Proposed California Law Would Criminalize Truancy
The bill pending in the California Senate would make truancy a criminal misdemeanor, subjecting parents of "chronically truant" children to fines of up to $2,000 and jail time of as long as one year, reports the Oakland Tribune.
During the last school year, the Oakland, Calif., school district reported more than 5,000 children in kindergarten through eighth grade -- 18 percent of enrollment -- missed at least five full days of school without excused absences, the Tribune reports. And about 2,000 children missed 10 days or more, unexcused.
In Contra Costa County, Calif., 5,600 children in nine elementary school districts -- 22 percent of enrolled students -- had at least three tardies or unexcused absences during the 2008-2009 school session, the newspaper says.
The proposed legislation would apply to parents whose children have missed 10 percent of the school year, and would add California to the ranks of states that already have strict truancy laws on the books, like Florida and Texas, the Tribune reports.
Kamala Harris, the San Francisco district attorney who was responsible for drafting the pending legislation, oversees a truancy program in the city that she credits with a dramatic rise in school attendance, according to the newspaper.
"I think that everyone realized that for too long, issues that affect children were seen as small issues -- maybe because children are small -- instead of taking these on as big issues," Harris tells the Tribune. "You know who that chronically truant 6-year-old is going to be? The 'menace to society' that everyone will be knocking on our door about, asking me to prosecute."
The federal Office of Juvenile Justice and Delinquency Prevention reports that truancy left unchecked is a proven risk factor for serious juvenile delinquency, and is also linked to numerous negative outcomes in adulthood.
The California bill requires school districts to provide parents with support services to address the truancy, with a referral to the justice system, the Tribune reports. Parents sent to court can plead guilty and receive a "deferred judgment," allowing for dismissal of the charge if the child's attendance improves and they have followed court orders -- which may include parenting classes and substance abuse treatment.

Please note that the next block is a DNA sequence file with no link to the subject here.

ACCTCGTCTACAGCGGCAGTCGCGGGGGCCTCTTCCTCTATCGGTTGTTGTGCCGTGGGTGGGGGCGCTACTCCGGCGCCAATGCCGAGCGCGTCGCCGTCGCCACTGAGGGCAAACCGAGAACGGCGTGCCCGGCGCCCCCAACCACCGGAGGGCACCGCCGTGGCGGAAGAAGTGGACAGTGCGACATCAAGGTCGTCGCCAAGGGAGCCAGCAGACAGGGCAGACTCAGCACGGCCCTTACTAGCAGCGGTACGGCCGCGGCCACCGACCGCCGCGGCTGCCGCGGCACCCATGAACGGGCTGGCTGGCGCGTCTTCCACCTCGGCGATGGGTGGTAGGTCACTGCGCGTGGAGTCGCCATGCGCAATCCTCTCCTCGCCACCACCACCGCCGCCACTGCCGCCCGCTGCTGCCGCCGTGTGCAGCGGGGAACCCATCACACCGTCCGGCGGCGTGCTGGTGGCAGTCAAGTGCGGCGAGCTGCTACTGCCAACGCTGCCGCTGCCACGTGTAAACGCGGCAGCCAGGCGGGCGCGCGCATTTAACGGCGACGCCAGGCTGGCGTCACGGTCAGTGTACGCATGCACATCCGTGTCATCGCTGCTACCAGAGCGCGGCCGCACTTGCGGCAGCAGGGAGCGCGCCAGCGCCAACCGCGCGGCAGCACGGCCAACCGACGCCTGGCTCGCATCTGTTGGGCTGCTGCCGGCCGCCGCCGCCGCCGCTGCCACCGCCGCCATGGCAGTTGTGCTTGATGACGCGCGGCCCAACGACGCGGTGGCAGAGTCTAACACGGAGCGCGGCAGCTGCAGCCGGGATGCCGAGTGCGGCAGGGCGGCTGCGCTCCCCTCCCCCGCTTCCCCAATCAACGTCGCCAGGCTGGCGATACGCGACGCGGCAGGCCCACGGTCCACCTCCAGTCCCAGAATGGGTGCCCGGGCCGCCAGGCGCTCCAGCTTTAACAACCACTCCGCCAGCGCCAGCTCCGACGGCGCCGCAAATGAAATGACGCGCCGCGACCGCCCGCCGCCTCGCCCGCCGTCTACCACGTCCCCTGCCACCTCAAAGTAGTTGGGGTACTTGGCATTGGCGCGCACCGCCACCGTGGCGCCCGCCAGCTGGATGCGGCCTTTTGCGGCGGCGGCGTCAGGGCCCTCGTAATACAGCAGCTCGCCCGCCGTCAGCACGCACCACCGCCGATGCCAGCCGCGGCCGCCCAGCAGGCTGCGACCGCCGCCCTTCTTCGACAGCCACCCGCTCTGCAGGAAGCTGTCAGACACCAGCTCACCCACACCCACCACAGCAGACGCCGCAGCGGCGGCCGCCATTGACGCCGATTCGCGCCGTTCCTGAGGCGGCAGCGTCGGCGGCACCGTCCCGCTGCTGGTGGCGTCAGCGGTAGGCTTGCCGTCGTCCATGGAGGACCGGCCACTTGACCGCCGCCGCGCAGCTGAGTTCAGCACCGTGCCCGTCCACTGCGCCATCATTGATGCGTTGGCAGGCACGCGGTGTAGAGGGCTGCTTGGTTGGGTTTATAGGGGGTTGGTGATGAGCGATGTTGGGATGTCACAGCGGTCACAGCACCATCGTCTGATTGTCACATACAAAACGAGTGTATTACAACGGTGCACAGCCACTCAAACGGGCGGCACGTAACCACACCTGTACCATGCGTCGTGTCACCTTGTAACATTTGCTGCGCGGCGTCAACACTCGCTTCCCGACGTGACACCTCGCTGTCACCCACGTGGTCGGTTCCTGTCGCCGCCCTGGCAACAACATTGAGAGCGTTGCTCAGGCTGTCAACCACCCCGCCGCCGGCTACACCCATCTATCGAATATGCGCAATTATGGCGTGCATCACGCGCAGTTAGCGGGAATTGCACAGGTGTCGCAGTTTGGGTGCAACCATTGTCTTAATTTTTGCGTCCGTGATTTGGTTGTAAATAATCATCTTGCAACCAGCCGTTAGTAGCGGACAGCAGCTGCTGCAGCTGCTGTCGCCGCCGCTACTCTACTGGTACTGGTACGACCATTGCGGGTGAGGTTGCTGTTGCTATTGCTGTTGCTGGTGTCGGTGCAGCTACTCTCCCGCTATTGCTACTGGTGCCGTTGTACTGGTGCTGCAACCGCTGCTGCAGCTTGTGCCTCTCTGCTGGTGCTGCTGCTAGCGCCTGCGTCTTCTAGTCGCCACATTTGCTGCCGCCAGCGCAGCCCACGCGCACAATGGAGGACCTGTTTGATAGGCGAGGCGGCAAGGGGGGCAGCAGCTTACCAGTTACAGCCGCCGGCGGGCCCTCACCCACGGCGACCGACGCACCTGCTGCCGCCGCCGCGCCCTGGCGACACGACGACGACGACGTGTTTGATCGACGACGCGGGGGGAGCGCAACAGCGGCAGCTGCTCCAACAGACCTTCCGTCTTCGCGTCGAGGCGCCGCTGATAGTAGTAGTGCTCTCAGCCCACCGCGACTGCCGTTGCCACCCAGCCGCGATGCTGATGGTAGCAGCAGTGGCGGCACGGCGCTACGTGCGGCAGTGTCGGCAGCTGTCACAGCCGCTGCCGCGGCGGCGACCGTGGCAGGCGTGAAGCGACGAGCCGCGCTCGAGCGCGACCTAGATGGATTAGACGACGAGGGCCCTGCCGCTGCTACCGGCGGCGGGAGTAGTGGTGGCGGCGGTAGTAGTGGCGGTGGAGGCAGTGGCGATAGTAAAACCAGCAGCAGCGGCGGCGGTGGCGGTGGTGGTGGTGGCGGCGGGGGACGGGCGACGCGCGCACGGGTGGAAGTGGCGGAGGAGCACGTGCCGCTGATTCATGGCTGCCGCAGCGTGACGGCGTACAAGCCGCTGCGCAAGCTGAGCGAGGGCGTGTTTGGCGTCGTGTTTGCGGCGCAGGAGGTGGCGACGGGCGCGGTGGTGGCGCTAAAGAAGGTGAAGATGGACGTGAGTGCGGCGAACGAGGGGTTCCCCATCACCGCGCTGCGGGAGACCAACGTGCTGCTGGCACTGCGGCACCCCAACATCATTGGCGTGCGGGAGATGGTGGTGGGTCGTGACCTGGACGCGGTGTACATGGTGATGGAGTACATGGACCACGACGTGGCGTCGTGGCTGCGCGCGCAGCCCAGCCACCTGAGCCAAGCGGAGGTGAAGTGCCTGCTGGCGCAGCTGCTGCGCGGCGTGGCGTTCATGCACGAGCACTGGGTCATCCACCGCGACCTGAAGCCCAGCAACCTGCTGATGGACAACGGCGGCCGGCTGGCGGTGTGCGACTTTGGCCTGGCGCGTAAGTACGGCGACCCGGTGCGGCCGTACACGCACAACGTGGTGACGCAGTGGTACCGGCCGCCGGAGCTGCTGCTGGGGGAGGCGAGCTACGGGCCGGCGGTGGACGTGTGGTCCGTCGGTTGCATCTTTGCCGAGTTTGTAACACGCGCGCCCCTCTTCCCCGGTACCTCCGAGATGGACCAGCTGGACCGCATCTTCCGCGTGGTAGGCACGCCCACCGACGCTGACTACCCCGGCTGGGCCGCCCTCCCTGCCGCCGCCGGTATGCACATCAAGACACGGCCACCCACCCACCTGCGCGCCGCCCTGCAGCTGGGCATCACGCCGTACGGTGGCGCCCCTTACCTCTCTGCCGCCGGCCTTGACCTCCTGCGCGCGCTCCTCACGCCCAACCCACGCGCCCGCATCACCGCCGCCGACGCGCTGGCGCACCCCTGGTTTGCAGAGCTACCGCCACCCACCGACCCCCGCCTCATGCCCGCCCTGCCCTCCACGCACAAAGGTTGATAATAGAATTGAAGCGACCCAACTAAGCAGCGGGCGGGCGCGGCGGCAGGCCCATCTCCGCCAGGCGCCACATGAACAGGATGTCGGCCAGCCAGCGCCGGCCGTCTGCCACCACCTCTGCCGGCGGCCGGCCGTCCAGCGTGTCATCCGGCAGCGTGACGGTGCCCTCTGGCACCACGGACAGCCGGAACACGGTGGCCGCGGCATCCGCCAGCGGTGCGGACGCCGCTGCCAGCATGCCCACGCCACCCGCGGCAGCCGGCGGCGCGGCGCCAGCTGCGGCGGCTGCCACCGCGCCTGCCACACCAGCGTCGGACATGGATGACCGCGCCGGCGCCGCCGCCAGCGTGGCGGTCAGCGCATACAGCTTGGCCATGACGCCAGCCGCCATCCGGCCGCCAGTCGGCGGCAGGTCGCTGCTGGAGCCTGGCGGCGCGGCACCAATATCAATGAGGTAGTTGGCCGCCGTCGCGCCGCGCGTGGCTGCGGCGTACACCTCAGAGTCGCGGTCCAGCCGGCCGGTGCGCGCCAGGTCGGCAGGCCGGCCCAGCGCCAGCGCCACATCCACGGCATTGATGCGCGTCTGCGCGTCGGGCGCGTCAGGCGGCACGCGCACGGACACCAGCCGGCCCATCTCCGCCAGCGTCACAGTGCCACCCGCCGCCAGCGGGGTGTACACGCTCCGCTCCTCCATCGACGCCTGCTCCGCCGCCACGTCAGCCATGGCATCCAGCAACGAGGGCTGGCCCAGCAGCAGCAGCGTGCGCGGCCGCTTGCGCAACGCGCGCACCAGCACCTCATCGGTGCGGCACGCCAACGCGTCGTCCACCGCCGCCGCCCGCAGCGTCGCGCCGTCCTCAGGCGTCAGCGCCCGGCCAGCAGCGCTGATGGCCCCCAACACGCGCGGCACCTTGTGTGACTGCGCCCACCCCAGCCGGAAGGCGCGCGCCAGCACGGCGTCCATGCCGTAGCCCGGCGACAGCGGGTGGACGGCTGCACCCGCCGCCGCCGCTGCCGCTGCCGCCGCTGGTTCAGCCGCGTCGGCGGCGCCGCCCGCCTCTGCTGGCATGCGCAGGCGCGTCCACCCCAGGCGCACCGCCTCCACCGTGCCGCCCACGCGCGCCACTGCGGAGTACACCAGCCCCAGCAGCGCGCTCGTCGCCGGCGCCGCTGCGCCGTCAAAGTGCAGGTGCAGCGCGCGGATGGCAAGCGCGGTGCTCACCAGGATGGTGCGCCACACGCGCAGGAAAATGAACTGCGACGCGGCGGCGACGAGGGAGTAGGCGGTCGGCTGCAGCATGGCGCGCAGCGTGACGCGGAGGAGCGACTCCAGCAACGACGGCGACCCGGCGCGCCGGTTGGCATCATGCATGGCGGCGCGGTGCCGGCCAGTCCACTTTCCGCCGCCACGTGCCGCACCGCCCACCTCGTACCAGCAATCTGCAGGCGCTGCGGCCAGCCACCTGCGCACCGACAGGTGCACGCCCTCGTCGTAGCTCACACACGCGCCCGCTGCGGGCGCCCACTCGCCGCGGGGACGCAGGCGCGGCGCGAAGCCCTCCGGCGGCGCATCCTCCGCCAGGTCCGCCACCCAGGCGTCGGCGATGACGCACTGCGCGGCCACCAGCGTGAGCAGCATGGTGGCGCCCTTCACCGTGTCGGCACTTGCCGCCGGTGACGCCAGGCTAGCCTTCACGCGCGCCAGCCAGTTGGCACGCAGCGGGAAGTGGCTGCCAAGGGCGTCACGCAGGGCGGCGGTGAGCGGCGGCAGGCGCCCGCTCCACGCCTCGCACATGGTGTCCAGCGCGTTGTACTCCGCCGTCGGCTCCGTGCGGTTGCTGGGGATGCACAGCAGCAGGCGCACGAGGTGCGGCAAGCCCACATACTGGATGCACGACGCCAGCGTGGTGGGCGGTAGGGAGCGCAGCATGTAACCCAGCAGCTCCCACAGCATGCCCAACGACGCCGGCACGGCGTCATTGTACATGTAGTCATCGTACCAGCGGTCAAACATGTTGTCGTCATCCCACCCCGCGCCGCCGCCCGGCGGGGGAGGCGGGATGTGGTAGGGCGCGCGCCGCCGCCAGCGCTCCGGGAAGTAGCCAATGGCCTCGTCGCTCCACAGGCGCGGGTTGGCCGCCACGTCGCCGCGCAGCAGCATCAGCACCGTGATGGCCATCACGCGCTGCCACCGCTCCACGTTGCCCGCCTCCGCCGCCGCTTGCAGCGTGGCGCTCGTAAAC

Teresa Drenick, deputy district attorney for Alameda County, Calif., tells the Tribune parents often wind up in truancy court because "their life issues have gotten so overwhelming to them that getting their child to school becomes a very low priority."
Many of these parents have physical or mental health problems, have no permanent home and rely on public transit to get their child to school, she says, while some also suffer from domestic violence and homelessness.
Drenick tells the Tribune it's important for the court to intercede when parents have not responded to the school district, citing a stricter truancy policy instituted in Alameda County in 2004 that has yielded significant improvements in attendance for 80 percent of families.
However, not everyone believes the proposed truancy law will benefit children and their families.
Adrian Kirk, who directs the Oakland school district office that works with truant children and their families, tells the Tribune the bill is too punitive. He says since sending your child to school is such a basic thing, a parent must have serious problems if they're not doing so -- problems he says the threat of punishment is not necessarily going to solve.
"The circumstances of their lives haven't changed one iota, and now we're going to punish them harder," Kirk tells the Tribune.
Related: Missed Parent-Teacher Conferences Could Mean Jail Time for Parents
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